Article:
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Andy Page knows a good deal about aerospace supply chains. He worked at Rolls-Royce for more than 25 years, managing thousands of suppliers critical to the success of the aero-engine maker.
He now finds himself again working extremely closely with suppliers — but this time as chief executive of Sharing in Growth UK (SiG), a £250m government-backed scheme that aims to help boost growth in the sector.
“I have been acutely aware of the challenges, strengths and weaknesses of supply chains around the world during my career,” says Mr Page. “The UK can continue to be a dominant force, but the supply chain needs investment to be able to compete.”
Launched in 2012, the SiG programme aims to work with about 60 small to medium-sized aerospace companies to develop their businesses.
At its heart is an intensive four-year development scheme that costs more than £3m per company, of which £1.2m comes from the Regional Growth Fund. It is designed to tackle the barriers to growth by providing training and support in leadership, strategy, manufacturing processes and business planning.
David Nutton is chief executive of RLC Group, which makes complex components such as rotating compressor blades. RLC is one of 34 companies currently taking part in the programme.
“We’re using SiG to help leverage the development of the business,” says Mr Nutton. “No matter how good we are today, we’ve got to keep driving forward. A company in any country can buy the same assets — it’s how we use them and how we manage them.”
This is a critical time for the industry; the aerospace sector is expected to double in size over the next 10 years, with a forecast of 27,000 new passenger aircraft.
This benefits the global aerospace supply chain, as there is an unprecedented number of new aircraft and engine programmes under development in the industry.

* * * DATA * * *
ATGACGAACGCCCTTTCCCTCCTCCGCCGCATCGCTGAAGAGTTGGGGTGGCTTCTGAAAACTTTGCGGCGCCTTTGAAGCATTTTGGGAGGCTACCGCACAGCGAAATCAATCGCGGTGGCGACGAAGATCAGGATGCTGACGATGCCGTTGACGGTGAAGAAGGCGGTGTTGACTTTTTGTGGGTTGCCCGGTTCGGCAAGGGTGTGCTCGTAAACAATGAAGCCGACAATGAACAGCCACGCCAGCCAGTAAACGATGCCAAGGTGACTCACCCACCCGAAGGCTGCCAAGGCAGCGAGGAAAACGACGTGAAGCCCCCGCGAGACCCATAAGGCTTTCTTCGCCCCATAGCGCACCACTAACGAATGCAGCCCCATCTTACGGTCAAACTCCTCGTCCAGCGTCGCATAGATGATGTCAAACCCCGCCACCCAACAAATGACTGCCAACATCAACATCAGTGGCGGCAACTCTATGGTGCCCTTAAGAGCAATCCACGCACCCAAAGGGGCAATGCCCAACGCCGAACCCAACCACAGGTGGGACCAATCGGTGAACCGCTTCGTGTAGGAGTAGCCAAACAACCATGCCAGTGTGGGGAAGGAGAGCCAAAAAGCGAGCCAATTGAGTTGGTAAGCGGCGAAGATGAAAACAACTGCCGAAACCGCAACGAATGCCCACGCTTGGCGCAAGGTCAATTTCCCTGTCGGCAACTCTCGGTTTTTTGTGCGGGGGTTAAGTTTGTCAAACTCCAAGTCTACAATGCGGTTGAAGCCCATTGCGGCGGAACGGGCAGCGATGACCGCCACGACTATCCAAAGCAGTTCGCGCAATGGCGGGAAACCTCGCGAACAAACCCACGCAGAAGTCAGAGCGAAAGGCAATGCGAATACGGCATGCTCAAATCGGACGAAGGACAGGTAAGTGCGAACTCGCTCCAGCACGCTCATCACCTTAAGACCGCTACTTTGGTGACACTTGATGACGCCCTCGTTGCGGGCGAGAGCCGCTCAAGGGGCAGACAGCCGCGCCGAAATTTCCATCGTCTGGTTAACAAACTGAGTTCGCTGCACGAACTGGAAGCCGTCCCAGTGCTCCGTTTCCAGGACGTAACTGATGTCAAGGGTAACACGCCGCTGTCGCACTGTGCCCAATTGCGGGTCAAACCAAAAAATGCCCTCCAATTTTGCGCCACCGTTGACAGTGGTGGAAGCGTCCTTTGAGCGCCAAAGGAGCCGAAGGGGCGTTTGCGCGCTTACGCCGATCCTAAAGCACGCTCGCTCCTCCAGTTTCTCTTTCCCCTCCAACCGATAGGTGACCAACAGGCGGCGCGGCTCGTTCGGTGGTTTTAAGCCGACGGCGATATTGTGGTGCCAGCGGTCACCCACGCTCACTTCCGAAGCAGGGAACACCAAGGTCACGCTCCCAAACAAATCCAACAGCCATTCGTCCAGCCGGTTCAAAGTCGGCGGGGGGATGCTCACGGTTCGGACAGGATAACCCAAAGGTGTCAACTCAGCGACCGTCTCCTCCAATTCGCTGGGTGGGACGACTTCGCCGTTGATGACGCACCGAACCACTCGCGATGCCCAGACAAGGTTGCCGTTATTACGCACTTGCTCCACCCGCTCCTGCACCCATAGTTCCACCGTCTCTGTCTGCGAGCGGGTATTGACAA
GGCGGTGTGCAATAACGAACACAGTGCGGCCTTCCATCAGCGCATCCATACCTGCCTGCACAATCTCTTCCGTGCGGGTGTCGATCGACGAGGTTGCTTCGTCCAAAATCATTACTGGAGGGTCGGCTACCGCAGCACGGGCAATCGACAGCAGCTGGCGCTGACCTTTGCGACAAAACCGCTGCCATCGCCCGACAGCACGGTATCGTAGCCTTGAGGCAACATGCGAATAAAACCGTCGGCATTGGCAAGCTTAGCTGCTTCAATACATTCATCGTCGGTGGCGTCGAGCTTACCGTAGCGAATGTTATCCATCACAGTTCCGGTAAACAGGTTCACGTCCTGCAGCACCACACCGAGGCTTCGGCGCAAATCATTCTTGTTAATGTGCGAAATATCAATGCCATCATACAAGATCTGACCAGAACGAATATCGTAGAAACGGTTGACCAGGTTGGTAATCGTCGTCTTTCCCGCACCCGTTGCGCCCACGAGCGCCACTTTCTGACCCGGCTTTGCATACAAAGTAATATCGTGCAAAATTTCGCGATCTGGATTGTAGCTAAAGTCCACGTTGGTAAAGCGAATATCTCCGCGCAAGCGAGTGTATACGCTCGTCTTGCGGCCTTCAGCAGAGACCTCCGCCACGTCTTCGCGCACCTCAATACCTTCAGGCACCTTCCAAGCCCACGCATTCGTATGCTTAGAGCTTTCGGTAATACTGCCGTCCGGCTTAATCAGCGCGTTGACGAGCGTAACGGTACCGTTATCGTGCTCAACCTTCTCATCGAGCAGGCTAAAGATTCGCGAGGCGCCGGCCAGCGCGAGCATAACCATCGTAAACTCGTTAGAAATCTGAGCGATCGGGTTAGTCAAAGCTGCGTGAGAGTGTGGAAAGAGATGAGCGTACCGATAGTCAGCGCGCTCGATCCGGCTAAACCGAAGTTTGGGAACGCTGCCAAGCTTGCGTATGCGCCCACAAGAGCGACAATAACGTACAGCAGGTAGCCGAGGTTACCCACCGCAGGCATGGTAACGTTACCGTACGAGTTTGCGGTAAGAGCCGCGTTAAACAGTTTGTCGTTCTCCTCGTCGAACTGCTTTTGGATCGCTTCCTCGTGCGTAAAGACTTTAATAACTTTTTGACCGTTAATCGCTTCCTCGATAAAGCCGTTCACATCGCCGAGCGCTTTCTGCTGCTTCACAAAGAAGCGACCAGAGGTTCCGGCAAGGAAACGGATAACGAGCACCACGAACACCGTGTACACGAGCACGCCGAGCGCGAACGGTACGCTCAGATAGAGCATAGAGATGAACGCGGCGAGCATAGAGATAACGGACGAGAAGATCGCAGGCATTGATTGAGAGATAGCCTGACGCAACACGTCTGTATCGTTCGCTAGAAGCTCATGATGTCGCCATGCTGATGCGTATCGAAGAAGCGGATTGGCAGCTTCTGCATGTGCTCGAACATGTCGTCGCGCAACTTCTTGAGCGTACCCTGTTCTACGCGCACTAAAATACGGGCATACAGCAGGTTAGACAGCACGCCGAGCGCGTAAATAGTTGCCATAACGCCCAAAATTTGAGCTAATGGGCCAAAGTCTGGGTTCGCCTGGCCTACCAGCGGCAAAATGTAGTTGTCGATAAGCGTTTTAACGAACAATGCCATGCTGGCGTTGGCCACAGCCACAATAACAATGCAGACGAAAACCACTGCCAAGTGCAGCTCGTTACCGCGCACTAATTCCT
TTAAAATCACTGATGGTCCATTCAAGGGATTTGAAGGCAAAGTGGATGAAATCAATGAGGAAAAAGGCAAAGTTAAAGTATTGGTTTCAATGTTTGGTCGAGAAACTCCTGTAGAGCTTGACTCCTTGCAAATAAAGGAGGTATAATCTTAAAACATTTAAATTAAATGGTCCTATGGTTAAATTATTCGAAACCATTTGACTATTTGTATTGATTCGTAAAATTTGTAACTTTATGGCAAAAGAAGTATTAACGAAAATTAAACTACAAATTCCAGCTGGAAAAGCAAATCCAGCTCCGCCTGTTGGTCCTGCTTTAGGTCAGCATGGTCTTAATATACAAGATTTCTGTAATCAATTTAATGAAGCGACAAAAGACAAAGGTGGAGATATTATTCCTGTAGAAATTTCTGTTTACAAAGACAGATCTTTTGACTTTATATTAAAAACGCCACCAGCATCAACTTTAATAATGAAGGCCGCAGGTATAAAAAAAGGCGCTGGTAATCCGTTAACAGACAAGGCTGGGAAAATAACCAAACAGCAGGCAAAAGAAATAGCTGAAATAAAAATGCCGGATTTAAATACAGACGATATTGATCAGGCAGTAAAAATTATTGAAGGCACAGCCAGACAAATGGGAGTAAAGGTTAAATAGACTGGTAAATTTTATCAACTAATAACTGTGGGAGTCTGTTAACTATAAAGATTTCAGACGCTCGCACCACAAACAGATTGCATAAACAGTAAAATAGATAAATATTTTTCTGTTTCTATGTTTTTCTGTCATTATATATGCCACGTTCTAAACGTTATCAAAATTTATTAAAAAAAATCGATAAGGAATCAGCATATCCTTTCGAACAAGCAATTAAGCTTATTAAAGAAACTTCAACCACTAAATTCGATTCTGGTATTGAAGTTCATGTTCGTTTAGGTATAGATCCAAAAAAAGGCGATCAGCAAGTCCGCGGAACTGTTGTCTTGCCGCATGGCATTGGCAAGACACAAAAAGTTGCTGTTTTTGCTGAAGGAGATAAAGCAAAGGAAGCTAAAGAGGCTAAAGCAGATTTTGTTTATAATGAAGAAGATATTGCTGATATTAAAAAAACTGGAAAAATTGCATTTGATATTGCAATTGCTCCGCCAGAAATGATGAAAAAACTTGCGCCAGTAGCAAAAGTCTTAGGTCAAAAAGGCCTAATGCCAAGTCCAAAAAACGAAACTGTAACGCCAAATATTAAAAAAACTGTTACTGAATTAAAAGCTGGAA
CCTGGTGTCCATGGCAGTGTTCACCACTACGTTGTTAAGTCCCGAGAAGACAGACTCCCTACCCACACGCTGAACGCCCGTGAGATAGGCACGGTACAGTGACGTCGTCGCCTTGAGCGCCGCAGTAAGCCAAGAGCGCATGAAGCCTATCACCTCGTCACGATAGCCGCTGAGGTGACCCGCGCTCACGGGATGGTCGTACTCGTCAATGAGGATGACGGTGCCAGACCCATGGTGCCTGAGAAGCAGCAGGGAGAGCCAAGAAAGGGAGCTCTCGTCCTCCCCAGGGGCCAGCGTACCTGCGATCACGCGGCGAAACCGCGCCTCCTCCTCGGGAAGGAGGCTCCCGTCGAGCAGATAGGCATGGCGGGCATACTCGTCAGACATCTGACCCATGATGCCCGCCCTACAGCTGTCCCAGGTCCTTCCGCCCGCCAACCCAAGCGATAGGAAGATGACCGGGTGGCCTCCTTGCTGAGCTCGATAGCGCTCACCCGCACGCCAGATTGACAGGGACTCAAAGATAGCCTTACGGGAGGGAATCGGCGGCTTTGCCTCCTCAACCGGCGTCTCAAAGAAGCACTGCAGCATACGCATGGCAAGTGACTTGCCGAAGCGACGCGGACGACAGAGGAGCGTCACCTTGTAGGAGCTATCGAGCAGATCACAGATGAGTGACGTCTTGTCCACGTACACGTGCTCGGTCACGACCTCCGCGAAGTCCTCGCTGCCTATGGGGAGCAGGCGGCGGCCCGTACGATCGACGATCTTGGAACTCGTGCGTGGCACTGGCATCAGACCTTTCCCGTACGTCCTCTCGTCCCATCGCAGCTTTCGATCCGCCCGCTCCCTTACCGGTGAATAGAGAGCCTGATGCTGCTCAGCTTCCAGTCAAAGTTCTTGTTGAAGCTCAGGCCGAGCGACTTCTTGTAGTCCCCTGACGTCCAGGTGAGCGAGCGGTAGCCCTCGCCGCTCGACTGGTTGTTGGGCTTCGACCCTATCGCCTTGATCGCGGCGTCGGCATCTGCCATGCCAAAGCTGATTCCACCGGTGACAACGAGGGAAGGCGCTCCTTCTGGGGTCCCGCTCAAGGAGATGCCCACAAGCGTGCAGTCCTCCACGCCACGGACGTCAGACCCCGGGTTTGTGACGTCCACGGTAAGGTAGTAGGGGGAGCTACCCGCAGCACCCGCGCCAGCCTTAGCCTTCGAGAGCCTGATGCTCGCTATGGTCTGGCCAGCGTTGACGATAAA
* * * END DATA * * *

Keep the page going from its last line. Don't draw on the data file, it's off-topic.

But it also comes with risks, with some commentators warning that the supply chain is already facing capacity constraints and price pressures.
Ian Waller, manufacturing and aerospace audit partner at Deloitte, says: “Aircraft manufacturers are relying heavily on their supply chains to accelerate component delivery to support increasing production levels. At the same time, they are demanding efficiency and reduced cost from their suppliers, in order to improve their margins per aircraft.”
Andrew Mair, chief executive of Midlands Aerospace Alliance, which represents about 300 suppliers across the Midlands, believes that obtaining finance also remains an issue for smaller companies.
“We think there’s still a challenge in terms of what ought to be the traditional financial sources, the banks. The issue lies in whether the financial community understands or accepts the long payback of aerospace,” he says.
Larger aerospace component makers are playing their part in mitigating the risk of supply chain problems ahead of the ramp-up in production rates. Last year, Meggitt, the FTSE 100-listed engineer, started a supplier risk assessment programme to judge the degree to which a supplier can produce at a required rate or volume.
“It is focused on identifying potential risks to our supply chain for all the growth programmes, and the ramp-up we need to do,” explains Amir Allahverdi, group operations director. “We wanted to get ahead of any problem.”
Aerospace commentators agree that supply chain management is essential to making sure the aircraft programmes run smoothly and on time.
“Even late delivery of a relatively small or low-dollar-value component to the final assembly line can cause out-of-position work, which will have an impact on schedules and cost,” says John Schmidt, managing director for aerospace and defence at Accenture, the consultancy.
Experts believe that both Airbus and Boeing have learnt from mistakes and are being much more careful about increasing their build rates too quickly. Boeing’s attempt to boost production in 1997 led to severe difficulties, with the company plunging to a net loss and its factories and supply chain struggling to cope.
Chris Shaw, who heads operations at aviation supplier Cobham, says he is confident its supply chain can handle the volume increase. “The rate increases are about 10 to 15 per cent, but over a number of years. So with good management and visibility, I don’t think it’s unsurmountable.”
Some companies are already thinking further ahead, looking at how they can improve their productivity in the next five to 10 years. Meggitt is working with the Advanced Manufacturing Research Centre in Sheffield and the Warwick Manufacturing Group to look at new processes and technology, such as 3D printing.
“Some of these things will be game-changing in the next 10 years, and will allow us to do things better, faster and cheaper,” says Dave Johnson, chief operating officer at Meggitt. “It’s a continual reinvestment process for us.”
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